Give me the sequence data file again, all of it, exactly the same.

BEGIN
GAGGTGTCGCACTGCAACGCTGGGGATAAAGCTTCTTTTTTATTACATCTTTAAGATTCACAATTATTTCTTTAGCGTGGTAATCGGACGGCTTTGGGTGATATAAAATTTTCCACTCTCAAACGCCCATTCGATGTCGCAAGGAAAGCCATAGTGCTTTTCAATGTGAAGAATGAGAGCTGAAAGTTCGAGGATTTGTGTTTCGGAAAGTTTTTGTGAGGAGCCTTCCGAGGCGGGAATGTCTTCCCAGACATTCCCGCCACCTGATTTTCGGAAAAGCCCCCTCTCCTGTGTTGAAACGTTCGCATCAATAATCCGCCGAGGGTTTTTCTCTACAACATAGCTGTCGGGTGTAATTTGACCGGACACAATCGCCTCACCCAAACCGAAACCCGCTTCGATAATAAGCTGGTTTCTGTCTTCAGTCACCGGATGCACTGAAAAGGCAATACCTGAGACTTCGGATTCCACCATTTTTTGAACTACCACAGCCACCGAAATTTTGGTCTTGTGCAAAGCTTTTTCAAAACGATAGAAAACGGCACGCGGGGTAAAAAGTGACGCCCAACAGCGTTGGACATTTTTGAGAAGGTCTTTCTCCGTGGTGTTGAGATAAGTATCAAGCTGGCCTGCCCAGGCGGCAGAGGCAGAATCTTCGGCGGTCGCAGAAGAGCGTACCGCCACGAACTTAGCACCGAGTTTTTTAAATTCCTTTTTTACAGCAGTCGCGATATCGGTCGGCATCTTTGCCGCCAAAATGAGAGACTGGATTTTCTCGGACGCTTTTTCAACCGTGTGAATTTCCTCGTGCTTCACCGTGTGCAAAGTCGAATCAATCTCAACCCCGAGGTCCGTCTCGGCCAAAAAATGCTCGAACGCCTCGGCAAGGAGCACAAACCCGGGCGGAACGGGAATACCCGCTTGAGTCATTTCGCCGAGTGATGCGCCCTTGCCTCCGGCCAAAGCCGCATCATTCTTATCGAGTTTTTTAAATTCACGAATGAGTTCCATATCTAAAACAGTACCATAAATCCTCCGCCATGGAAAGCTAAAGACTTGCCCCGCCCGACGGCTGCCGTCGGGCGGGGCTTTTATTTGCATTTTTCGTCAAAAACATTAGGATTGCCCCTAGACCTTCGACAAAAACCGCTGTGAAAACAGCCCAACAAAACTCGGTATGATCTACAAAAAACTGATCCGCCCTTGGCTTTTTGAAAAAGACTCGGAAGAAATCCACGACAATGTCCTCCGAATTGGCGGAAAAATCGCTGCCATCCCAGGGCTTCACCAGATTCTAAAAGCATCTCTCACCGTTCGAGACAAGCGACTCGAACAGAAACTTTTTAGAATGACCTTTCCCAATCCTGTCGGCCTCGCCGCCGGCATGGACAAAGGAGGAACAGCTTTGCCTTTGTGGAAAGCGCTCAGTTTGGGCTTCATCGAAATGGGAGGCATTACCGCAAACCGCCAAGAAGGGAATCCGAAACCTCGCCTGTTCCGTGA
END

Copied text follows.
GAGGTGTCGCACTGCAACGCTGGGGATAAAGCTTCTTTTTTATTACATCTTTAAGATTCACAATTATTTCTTTAGCGTGGTAATCGGACGGCTTTGGGTGATATAAAATTTTCCACTCTCAAACGCCCATTCGATGTCGCAAGGAAAGCCATAGTGCTTTTCAATGTGAAGAATGAGAGCTGAAAGTTCGAGGATTTGTGTTTCGGAAAGTTTTTGTGAGGAGCCTTCCGAGGCGGGAATGTCTTCCCAGACATTCCCGCCACCTGATTTTCGGAAAAGCCCCCTCTCCTGTGTTGAAACGTTCGCATCAATAATCCGCCGAGGGTTTTTCTCTACAACATAGCTGTCGGGTGTAATTTGACCGGACACAATCGCCTCACCCAAACCGAAACCCGCTTCGATAATAAGCTGGTTTCTGTCTTCAGTCACCGGATGCACTGAAAAGGCAATACCTGAGACTTCGGATTCCACCATTTTTTGAACTACCACAGCCACCGAAATTTTGGTCTTGTGCAAAGCTTTTTCAAAACGATAGAAAACGGCACGCGGGGTAAAAAGTGACGCCCAACAGCGTTGGACATTTTTGAGAAGGTCTTTCTCCGTGGTGTTGAGATAAGTATCAAGCTGGCCTGCCCAGGCGGCAGAGGCAGAATCTTCGGCGGTCGCAGAAGAGCGTACCGCCACGAACTTAGCACCGAGTTTTTTAAATTCCTTTTTTACAGCAGTCGCGATATCGGTCGGCATCTTTGCCGCCAAAATGAGAGACTGGATTTTCTCGGACGCTTTTTCAACCGTGTGAATTTCCTCGTGCTTCACCGTGTGCAAAGTCGAATCAATCTCAACCCCGAGGTCCGTCTCGGCCAAAAAATGCTCGAACGCCTCGGCAAGGAGCACAAACCCGGGCGGAACGGGAATACCCGCTTGAGTCATTTCGCCGAGTGATGCGCCCTTGCCTCCGGCCAAAGCCGCATCATTCTTATCGAGTTTTTTAAATTCACGAATGAGTTCCATATCTAAAACAGTACCATAAATCCTCCGCCATGGAAAGCTAAAGACTTGCCCCGCCCGACGGCTGCCGTCGGGCGGGGCTTTTATTTGCATTTTTCGTCAAAAACATTAGGATTGCCCCTAGACCTTCGACAAAAACCGCTGTGAAAACAGCCCAACAAAACTCGGTATGATCTACAAAAAACTGATCCGCCCTTGGCTTTTTGAAAAAGACTCGGAAGAAATCCACGACAATGTCCTCCGAATTGGCGGAAAAATCGCTGCCATCCCAGGGCTTCACCAGATTCTAAAAGCATCTCTCACCGTTCGAGACAAGCGACTCGAACAGAAACTTTTTAGAATGACCTTTCCCAATCCTGTCGGCCTCGCCGCCGGCATGGACAAAGGAGGAACAGCTTTGCCTTTGTGGAAAGCGCTCAGTTTGGGCTTCATCGAAATGGGAGGCATTACCGCAAACCGCCAAGAAGGGAATCCGAAACCTCGCCTGTTCCGTGA